Mostly though, we have a steady stream of happy people spreading the Christmas spirit.


Christmas Barn at Slamseys

On the farm in December

On the farm, there’s not much to do in the fields apart from keeping the pigeons off the oilseed rape crop, which means the gas guns need checking to make sure there’ll still working and haven’t been vandalised or stolen, the scarecrows and various whirling, blowing and flapping devices need moving around the field and standing up after they’ve been blown over in the wind. The rest of our time is spent working with the Christmas trees.

Christmas tree barn at Slamseys

This weekend will be our busiest of the season. The Christmas Tree Barn has been filled with Christmas trees and the netting machines are lined up ready for action.

Christmas decorations at Slamseys

The Barley Barn is filled with reindeer headbands, decorations and Slamseys Gin.

vintage corner

There are vintage items to investigate

photo props

and photo props. Should you need some.

5 steps to a wonderful Christmas Tree

And if you haven’t bought your Christmas tree yet, here’s quick guide to making sure you buy a wonderful Christmas tree this year.

Blackthorn - sloes destined for Slamseys Sloe Gin

Five for Friday – the spring edition

Five photos from the farm this week.

Around the fields, the first froth of white blossom is filling the hedges. In the garden the cherry plum tree just beats the blackthorn, but on the farm the blackthorn bushes are always the first to flower followed by the hawthorn.

blackthorn hedge

Blackthorn blossom forming

We have lots of sloe bearing blackthorn bushes growing in the hedges around the farm, which isn’t surprising as we live on Blackley Lane and the name of our farm is thought to derive from the Old English for “enclosure of the sloe (tree) hill”. We plant new hedges most years somewhere on the farm and always include plenty of blackthorn, especially as Beth needs a ready supply of sloes to make her Slamseys Sloe Gin. The photo in the header is the hedge that was planted three years ago to form the boundary for part of the Slamseys Drinks fruit field. Follow this link to see what it looked like three years ago.

blackthorn flowers

Blackthorn Flowers

Through the winter, the blackthorn bushes cut a dark silhouette with their tough, black branches tipped with long sharp thorns and then in spring, before the leaves appear, tiny white buds form that burst into blossom.

Once the blackthorn flowers have been pollinated by insects, they’ll develop into tiny round green fruits known as sloes. Through summer the sloes grow bigger, gradually turning purple, then develop a blue bloom and finally as the cold winter sets in, they turn a glossy black colour and are ready for picking. These sloes are incredibly astringent, but make a fine liqueur when steeped in gin.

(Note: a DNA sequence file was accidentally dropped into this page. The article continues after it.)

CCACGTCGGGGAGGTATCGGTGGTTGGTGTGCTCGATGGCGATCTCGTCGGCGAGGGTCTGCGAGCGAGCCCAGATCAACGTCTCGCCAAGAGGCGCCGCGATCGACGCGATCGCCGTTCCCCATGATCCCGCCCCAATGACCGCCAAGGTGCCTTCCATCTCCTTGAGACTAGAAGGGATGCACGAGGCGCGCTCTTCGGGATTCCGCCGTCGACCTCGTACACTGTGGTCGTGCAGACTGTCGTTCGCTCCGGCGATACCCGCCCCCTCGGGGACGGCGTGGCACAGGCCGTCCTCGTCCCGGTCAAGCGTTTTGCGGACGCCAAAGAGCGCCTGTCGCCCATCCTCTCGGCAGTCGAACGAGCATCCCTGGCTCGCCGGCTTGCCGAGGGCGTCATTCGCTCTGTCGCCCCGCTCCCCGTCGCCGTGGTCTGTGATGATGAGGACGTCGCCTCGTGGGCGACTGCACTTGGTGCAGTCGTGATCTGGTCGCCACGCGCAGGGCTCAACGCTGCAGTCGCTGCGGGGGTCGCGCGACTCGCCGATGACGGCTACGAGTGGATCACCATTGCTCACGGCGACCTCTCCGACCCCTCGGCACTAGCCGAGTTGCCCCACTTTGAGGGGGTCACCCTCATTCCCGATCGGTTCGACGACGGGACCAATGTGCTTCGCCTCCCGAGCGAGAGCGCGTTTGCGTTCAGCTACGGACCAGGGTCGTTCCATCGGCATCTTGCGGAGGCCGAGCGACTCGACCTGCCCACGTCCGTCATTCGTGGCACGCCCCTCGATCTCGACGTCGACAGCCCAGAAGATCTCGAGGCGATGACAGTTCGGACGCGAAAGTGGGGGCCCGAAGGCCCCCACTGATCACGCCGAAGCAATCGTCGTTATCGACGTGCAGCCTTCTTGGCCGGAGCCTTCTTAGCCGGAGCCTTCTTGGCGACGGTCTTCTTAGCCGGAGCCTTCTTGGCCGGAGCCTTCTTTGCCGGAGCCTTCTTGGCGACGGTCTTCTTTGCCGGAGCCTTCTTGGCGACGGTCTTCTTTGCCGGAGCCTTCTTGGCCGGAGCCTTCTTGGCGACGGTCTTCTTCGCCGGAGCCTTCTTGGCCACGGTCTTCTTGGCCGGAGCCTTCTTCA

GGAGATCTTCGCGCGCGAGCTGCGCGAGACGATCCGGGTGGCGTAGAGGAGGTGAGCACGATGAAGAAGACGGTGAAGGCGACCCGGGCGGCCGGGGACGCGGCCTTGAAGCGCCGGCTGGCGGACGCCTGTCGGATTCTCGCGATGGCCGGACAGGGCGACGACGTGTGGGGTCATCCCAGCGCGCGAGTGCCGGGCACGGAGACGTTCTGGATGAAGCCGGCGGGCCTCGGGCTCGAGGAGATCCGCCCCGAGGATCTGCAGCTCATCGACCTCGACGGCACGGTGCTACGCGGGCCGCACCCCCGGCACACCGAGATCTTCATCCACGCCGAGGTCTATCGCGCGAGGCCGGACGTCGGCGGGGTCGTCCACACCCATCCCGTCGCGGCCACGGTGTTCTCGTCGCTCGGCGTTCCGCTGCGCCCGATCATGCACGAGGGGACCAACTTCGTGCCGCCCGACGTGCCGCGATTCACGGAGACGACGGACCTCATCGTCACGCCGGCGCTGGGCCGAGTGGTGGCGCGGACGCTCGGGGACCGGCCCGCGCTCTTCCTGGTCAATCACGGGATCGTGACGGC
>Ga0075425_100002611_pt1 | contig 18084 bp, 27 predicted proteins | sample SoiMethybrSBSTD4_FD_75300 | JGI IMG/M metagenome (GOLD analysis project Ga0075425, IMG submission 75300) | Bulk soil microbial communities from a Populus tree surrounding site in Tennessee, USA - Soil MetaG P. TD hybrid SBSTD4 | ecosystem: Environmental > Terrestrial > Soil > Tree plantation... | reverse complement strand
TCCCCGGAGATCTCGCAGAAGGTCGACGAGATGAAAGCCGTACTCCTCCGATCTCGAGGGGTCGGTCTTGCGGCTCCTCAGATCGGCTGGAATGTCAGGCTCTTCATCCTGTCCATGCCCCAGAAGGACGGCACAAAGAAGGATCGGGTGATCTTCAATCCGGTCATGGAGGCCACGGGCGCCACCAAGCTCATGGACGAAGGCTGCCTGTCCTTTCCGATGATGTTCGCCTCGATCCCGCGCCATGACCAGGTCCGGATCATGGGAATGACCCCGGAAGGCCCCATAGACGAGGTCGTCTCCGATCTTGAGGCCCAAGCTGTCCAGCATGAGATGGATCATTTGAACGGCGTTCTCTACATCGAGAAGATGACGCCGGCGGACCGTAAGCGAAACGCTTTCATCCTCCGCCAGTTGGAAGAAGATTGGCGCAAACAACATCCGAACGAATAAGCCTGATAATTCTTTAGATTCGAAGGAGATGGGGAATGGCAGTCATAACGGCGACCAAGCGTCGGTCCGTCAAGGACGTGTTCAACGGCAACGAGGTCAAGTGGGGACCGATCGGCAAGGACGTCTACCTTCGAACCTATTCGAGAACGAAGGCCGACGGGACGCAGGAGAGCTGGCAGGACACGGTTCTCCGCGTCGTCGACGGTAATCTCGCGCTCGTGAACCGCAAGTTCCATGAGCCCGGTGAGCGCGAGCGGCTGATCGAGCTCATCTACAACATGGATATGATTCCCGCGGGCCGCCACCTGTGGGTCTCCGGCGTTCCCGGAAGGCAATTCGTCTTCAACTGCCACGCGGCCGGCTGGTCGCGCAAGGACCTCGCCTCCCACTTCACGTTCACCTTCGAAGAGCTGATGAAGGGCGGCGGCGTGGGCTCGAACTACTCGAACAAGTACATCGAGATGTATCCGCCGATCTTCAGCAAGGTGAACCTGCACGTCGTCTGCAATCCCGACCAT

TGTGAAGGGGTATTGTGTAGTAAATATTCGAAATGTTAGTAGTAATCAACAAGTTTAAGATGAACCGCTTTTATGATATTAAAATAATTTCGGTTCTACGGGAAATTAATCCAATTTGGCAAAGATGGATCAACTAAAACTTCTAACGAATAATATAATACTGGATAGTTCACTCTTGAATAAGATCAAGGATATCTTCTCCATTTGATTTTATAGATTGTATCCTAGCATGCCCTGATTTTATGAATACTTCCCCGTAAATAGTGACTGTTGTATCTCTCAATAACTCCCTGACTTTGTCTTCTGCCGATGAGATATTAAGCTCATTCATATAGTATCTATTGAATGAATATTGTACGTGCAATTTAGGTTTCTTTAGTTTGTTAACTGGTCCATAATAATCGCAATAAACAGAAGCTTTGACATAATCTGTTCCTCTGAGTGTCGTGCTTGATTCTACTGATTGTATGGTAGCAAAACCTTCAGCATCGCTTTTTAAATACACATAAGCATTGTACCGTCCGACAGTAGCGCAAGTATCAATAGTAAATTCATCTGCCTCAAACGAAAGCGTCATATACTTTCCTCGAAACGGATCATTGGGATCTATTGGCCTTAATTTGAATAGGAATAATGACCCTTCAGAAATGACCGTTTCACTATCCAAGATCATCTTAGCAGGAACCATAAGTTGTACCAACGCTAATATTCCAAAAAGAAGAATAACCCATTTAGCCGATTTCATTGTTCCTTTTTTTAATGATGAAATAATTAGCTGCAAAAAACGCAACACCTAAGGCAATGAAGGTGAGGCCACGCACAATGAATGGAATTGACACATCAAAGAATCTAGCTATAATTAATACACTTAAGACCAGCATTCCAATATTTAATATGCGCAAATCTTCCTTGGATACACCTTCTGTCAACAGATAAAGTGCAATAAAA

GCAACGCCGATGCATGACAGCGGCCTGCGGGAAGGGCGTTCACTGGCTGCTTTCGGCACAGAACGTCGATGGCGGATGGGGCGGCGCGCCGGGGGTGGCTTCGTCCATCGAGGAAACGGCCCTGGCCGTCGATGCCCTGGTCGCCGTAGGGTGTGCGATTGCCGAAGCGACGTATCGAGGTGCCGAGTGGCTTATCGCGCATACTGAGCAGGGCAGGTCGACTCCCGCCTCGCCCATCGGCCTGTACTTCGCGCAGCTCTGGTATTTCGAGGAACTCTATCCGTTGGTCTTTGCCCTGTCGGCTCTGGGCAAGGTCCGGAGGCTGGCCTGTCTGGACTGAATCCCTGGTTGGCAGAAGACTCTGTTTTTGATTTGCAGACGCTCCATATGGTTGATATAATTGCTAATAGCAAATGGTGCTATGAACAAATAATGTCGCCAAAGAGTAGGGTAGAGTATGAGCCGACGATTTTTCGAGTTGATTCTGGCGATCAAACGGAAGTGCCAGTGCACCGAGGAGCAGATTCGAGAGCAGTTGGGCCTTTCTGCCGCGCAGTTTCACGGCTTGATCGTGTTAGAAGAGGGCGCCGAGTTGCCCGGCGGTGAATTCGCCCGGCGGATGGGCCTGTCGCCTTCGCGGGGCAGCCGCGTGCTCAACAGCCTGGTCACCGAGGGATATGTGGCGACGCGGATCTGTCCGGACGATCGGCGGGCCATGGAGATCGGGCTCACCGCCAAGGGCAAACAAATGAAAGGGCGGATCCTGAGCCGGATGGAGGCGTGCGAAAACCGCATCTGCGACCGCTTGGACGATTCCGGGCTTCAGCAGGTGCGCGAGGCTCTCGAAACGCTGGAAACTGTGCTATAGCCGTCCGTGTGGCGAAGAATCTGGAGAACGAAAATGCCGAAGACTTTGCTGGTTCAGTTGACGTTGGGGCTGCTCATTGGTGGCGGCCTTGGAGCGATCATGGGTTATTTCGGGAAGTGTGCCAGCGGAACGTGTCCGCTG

According to Culpeper’s Complete Herbal, “a handful of the flowers infused, is an easy purge; and, if taken in wine and water, is excellent to dispel windy colic.” I’ve read that you can make an almond flavoured syrup by immersing enormous amounts of flowers into a sugar and water solution but I shall give this a miss because (a) I don’t need an almond flavoured syrup (b) it will take forever to pick the flowers and (c) I don’t need purging (easy or otherwise).

crystallised violets, polyanthus and blackthorn flowers

Crystallised Flowers from the fields and garden

I also read that the flowers can be crystallised but I found them too fragile. Can you see the stalk with one petal and some stamens? (It’s halfway down on the right).  That’s all that’s left of the blackthorn flower. The book suggested that the crystallised blackthorn flowers could be used to decorate a cake for a spring wedding. Quite frankly, it would be madness to consider that plan for longer than a second.

my favourite duck

My favourite duck off on an adventure.

Known as The Brown Duck because I’m not very good at naming things. Following a request for some ducklings, on Sunday I handed over a dozen duck eggs to hatch in an incubator as none of my ducks or hens were broody. Typically, by Wedneday morning one of my ducks had decided to sit on a nest of eggs. However, the eggs in the incubator stand more chance of hatching as this duck sits every year with varying degrees of success. Sometimes I think she just does it to keep away from the drakes for a month and I can’t say I blame her.

newly planted Christmas trees at Slamseys Farm

Row upon row of newly planted Christmas trees.

These Nordman Fir trees are only about 30 centimetres tall so they have a fair bit of growing to do before they’re cut down to sell as Christmas trees, probably in 2022, if they aren’t eaten by rabbits or muntjac deer, die from disease or grow a funny shape.

I do love this time of year. So much promise of things to come.